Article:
One of the small perks of being a food blogger is that you occasionally get invited to random, interesting meals. Yes, of course they’re designed as marketing opportunities. But sometimes, they’re pretty darned fun, anyway.
So I was invited to an olive oil tasting – and I probably wouldn’t have guessed that such a thing existed. The event, called Flavor Your Life, was sponsored by the Italian government and the European Union, and featured products made by Farchioni, a large, family-owned Italian producer of all sorts of tasty treats, like beer, wine, pasta, and… well, olive oil. Our hosts for the evening included an all-star team of Italians, including Chef Andrea Tiberi (who traveled from Umbria for the event!), Lou DiPalo of Di Palo’s Fine Foods fame, and a charming fellow named Marco Farchioni, whose family has owned the eponymous company for about as long as the United States has existed.
Olive-oil tasting, as it turns out, is very much an acquired skill. If you’re really good at it, you could even get a job as an inspector for the Italian government: to be classified as extra-virgin olive oil, the stuff has to be tasted by a highly trained expert. I am not making this up.
For whatever it’s worth, I would be a pretty lousy olive oil inspector. We sampled four different oils from different regions of the world, all produced by Farchioni. Some of the oils’ superficial differences were obvious enough: some taste a little bit grassier than others, and some have slightly different hues, though we learned that the color of olive oil has nothing to do with its quality or flavor.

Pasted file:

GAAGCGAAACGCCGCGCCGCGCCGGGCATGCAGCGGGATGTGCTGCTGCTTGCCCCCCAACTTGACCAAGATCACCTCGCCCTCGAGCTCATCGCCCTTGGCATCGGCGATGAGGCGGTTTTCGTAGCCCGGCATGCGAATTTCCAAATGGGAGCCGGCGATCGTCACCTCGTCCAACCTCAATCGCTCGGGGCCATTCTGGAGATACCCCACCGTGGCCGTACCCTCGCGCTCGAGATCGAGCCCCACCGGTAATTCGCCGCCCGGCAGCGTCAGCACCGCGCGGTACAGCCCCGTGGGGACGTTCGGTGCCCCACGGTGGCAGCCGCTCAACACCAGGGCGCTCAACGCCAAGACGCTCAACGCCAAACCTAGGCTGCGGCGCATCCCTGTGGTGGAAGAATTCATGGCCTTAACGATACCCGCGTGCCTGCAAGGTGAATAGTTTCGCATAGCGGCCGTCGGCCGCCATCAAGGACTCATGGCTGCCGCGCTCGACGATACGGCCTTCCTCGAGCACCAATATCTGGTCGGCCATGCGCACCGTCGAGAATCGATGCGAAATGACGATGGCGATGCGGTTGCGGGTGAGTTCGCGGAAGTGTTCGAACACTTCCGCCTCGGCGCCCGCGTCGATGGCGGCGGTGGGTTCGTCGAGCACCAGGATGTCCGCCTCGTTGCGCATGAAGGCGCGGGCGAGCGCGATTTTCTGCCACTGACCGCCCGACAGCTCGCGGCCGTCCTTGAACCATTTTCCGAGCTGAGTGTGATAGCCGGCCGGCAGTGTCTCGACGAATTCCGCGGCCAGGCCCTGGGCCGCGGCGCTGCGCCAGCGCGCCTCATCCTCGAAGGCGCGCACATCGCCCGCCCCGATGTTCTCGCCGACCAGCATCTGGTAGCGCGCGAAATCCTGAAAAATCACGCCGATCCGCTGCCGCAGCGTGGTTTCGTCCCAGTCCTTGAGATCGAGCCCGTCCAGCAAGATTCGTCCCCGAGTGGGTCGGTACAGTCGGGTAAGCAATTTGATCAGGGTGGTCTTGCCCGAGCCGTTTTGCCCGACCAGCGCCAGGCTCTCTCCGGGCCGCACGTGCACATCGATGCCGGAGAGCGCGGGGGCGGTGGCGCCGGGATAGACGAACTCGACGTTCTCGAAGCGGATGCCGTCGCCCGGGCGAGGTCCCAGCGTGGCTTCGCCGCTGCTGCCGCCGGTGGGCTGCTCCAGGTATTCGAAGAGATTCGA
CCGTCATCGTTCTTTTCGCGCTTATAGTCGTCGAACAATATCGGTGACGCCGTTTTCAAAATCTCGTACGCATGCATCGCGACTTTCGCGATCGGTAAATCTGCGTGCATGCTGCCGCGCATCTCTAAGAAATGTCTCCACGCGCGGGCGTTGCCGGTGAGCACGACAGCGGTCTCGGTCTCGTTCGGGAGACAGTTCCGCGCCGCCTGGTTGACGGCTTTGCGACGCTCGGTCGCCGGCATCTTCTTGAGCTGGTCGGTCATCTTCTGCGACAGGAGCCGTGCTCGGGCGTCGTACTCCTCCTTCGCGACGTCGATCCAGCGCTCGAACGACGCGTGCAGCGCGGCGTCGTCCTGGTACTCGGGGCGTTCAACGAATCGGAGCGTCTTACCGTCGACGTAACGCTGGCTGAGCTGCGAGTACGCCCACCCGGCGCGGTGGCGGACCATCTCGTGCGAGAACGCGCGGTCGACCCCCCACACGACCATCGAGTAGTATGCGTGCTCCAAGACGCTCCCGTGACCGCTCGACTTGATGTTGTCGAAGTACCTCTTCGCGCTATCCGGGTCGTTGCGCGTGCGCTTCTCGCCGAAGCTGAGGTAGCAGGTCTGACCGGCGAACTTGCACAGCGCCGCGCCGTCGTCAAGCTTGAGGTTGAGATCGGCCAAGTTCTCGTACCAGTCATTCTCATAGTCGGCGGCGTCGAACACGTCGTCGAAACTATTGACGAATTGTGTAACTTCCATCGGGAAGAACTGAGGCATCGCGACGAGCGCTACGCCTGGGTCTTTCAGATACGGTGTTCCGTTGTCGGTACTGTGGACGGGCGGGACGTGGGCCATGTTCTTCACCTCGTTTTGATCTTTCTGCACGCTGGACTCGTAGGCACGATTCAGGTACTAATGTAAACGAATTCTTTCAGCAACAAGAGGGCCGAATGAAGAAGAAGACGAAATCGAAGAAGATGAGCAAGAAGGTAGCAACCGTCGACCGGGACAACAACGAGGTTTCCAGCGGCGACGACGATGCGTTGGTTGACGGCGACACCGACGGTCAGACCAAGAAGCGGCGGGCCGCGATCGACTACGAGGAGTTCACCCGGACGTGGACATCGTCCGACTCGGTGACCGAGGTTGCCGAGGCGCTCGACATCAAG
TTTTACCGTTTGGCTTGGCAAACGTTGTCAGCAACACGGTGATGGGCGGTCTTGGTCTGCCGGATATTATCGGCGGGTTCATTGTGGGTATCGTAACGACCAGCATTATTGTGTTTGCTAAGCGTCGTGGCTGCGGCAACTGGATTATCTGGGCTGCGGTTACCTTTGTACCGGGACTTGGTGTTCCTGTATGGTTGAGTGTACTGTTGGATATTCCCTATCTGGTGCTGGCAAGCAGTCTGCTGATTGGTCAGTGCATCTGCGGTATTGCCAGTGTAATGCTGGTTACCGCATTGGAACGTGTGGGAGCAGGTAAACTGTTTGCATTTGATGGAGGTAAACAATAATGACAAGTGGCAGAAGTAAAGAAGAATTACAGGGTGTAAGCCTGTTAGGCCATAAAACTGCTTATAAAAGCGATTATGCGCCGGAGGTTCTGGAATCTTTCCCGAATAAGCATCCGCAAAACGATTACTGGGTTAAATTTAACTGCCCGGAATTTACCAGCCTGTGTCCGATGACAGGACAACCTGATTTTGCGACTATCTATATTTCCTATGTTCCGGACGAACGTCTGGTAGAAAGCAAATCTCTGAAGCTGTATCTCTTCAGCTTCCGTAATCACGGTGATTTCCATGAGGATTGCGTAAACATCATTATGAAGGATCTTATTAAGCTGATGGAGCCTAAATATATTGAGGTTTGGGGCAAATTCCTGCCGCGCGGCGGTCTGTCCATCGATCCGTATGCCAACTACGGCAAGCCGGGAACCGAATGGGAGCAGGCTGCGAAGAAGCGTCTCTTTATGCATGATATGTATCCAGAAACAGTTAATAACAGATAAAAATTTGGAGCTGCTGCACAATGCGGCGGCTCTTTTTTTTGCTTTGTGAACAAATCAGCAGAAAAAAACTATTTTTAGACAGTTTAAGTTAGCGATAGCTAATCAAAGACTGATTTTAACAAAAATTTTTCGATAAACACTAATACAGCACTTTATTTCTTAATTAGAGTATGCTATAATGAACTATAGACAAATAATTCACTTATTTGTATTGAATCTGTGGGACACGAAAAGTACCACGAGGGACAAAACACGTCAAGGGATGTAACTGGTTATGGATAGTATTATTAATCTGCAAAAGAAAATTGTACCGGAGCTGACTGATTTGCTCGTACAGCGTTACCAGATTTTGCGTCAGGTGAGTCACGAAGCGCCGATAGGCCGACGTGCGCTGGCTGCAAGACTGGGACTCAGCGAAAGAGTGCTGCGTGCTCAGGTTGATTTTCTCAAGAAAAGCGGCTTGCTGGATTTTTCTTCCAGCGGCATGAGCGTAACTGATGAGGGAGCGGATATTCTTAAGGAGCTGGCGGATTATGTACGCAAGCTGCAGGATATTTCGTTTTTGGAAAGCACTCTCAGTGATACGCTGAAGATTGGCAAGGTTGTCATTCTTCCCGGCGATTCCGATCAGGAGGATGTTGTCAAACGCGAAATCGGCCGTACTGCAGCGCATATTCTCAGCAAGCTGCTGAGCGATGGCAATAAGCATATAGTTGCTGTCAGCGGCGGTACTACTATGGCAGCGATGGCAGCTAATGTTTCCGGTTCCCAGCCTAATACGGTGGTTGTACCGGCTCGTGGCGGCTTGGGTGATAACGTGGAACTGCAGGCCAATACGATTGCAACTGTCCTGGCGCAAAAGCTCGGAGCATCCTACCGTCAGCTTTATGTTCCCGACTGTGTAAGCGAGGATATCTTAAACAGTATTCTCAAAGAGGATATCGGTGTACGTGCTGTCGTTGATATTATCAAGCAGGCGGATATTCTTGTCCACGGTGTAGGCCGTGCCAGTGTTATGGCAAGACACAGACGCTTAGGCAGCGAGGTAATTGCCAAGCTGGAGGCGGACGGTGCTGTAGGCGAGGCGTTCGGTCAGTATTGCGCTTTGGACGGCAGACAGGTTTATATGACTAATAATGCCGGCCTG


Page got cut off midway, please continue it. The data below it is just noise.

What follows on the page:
Here’s the really interesting part: different olive oils can seem more or less… spicy, sort of. You’ll literally feel a different peppery pinch in the back of your throat, depending on the quality and origins of the oil. Hm.
Unfortunately, some of the nuance was lost on my rookie palate, and nobody will hire me as an olive oil inspector anytime soon. But if there’s a gig as a pasta, roasted goat, or cornmeal inspector, sign me up.
Anyway, our hosts kindly treated us to a four-course meal featuring plenty of olive oil. We started with an excellent farro, lentil, tomato, and asparagus salad:
And then there was a trio of bruscetta:
For our main course, we enjoyed a nice plate of pasta with cheese and truffles:
And for dessert, a nice panna cotta, with just the right amount of sweetness and jiggle:
And here’s the other random thing I learned while we ate that tasty truffle-y pasta: in Italy, truffles aren’t hunted by pigs because Porky is apparently too hard to control when he gets excited. Italians use dogs instead, who will happily surrender the truffle in exchange for a dog treat.
So yeah: olive oil can taste peppery, and pigs are not ideal truffle hunters. Who knew?